“Chris?” Steph was starring at me intently as we strolled past the priceless Krieghoff paintings through the Art Gallery of Ontario. “What’s on your mind?” I asked as I stopped us in a quiet corner of the room.
“I have some concerns and I wrote them down,” she said calmly as she looked at me with her lovely brown eyes.
I felt a little twinge of apprehension fearing the worst. “Ok, please tell me what they are.”
“I’ve noticed that you seem a little…well, off and I can’t put my finger on it.” She paused for a second as if deciding whether to continue then blurted out, “are you a sociopath?”
I threw my head back and howled with laughter. “No, darling! No. I can most definitely assure you that I am not a sociopath. I can spell sociopath, but that is about it. I think that we should go somewhere where we can talk and I will explain everything.”
She suggested a pub across the street and we headed in that direction. It was a small gastro-pub that was open on the two sides that faced out toward the sidewalk, as it was on the corner of the building that it occupied. It had a nice old-English feel with small tables and plenty of dark wood that surrounded us. I ordered my favourite strawberry-cherry beer and our conversation resumed.
I decided to get straight to the point and asked “so why do you think I am a sociopath?”
Steph flashed me a little embarrassed smile and said “well, I’m usually pretty good at reading a person’s emotions from their body language, and I find that nearly every time I think I know what you are feeling I’m wrong. Remember the other day when I thought you were mad at me and you said that you weren’t even feeling mad at all?” I nodded remembering that I was confused when she asked me about it at the time. “Well, that’s what I’m talking about,” she said.
“Have you ever heard of Asperger’s?” I asked. It was like a light went off in her head as her eyes grew larger.
“Yes, I met a guy with Asperger’s recently but, he doesn’t seem…” She stopped and appeared to be struggling with how to word the next sentence.
“He doesn’t seem to function as well as I do in society?” I asked as if anticipating her thought. She nodded and explained that although he was a lovely person he just seemed to need a lot more help and didn’t seem as well adjusted. I thought for a moment about everything my mother had done to help me function on my own and I silently thanked her.
I went on to say, “You know Sheldon from the Big Bang Theory? She nodded with a laugh, “he is an extreme example of someone with Asperger’s. I’m nowhere near that extreme, and in fact Asperger’s and autism are on a continuum. Some of us can almost pass for ‘normal ‘with an awful lot of hard work. My parents spent years training me on how to behave in most ordinary social situations, and I had to work very, very hard.” She put her hand on mine and gave me a reassuring look. “I have managed to get to the point where I can hold my own in social situations for at least a few hours. But after that I start to shut down, and the abnormalities begin to appear. Another huge aspect to being on the spectrum is that most of the time my facial expressions do not match my emotions. I’ve been told more times than I can count that I usually appear pissed-off and serious and I can tell you that I seldom feel this way. So you see, you and other people that are not on the Autistic spectrum cannot read me accurately by looking at my body language. If you want to know how I am actually feeling or what I am actually thinking, you have to ask me and trust that I am telling you the truth.”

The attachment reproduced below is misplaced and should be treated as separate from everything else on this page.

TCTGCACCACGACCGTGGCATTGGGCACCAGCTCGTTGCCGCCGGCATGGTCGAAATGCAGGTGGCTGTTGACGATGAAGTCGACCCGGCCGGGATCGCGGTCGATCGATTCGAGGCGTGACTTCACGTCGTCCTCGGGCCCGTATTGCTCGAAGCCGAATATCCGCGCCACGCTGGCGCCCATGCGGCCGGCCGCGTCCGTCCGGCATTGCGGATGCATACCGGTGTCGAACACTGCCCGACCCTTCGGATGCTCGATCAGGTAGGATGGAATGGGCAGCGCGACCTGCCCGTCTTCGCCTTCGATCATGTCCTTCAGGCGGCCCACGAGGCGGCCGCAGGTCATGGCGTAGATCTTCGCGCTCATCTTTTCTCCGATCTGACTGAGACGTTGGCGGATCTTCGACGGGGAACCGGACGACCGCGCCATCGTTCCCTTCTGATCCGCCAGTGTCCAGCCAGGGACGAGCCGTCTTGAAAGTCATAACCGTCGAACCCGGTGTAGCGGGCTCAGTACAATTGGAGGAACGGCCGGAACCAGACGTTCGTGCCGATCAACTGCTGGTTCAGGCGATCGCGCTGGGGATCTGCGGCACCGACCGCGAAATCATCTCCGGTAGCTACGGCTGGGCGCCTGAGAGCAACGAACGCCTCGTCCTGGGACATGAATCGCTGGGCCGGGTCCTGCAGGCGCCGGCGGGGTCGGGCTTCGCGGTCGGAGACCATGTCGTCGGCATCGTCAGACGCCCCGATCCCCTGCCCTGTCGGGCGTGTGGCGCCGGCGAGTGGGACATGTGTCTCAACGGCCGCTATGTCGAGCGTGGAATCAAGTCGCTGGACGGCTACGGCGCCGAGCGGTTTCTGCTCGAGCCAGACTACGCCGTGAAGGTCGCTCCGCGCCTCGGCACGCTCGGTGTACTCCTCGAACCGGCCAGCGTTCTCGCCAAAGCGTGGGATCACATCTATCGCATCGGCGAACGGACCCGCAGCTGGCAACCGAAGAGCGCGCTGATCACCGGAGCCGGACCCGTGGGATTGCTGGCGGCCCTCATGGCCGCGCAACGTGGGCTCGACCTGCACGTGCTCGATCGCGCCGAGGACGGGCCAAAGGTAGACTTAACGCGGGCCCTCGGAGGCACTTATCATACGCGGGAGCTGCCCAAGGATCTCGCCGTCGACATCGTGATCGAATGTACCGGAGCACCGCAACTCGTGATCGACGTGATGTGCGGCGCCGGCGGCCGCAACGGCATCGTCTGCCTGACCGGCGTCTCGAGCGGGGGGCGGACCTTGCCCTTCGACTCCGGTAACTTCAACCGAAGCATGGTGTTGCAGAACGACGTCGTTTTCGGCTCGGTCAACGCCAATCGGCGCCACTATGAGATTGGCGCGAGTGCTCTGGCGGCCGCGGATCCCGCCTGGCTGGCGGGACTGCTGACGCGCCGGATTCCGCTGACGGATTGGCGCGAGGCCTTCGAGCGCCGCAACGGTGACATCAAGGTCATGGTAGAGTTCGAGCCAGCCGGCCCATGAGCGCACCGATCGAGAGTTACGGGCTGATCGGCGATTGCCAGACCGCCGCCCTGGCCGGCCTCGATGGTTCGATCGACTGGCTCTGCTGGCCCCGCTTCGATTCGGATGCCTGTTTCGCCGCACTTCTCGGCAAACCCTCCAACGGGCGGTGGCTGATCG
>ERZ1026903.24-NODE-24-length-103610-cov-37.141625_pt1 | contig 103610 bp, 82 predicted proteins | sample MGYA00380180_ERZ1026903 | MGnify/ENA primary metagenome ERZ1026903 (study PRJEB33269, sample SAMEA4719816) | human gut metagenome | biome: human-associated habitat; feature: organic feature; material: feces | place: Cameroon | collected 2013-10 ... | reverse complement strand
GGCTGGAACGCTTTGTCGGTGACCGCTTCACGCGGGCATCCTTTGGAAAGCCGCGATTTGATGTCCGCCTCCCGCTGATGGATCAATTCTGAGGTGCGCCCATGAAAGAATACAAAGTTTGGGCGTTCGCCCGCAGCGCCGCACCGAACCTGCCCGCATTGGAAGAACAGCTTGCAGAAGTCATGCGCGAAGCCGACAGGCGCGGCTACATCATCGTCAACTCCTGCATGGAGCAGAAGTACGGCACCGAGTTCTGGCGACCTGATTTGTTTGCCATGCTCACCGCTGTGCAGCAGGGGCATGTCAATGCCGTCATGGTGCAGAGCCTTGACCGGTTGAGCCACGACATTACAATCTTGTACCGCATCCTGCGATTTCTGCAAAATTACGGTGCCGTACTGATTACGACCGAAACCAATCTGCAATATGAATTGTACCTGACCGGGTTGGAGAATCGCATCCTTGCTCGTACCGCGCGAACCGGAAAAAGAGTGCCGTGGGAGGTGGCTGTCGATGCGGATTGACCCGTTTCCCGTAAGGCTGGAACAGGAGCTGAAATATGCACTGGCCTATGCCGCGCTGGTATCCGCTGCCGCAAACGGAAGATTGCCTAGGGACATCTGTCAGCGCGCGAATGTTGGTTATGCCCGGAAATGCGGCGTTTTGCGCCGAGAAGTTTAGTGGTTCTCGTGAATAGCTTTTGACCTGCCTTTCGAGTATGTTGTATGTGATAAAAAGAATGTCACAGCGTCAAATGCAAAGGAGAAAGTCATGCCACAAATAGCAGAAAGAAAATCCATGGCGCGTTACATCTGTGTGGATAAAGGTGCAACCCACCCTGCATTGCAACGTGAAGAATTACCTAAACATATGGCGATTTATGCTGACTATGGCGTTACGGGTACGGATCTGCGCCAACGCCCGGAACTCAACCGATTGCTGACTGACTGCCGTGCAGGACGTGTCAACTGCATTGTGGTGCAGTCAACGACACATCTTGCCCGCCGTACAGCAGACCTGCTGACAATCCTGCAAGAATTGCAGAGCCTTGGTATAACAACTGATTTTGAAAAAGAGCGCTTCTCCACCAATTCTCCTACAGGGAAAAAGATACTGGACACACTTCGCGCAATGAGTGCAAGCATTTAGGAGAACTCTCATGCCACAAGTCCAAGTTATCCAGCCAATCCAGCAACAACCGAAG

She sat back in her chair and nodded as if to confirm that asking me “what was up” was the right choice and asked “did this impact your second marriage to Kay?”
I thought about it for a moment and said, “Kay didn’t understand this in all the years we were married. I’m sure this was the reason for 90% of our problems. Of course, my infidelity destroyed the trust that was between us, and I don’t believe that the hard work I did in trying to rebuild it was very successful.”
We sat in silence for a time thinking about everything that was said both looking and feeling a little relived. I finally broke the silence, “you said you had more than one concern, right?”
She smiled at me in that way that always melts my heart, “Yes, but perhaps that is a conversation for another date. Want to get another beer?” I laughed and called the waiter over thinking I could spend the rest of my life with this woman and I smiled back.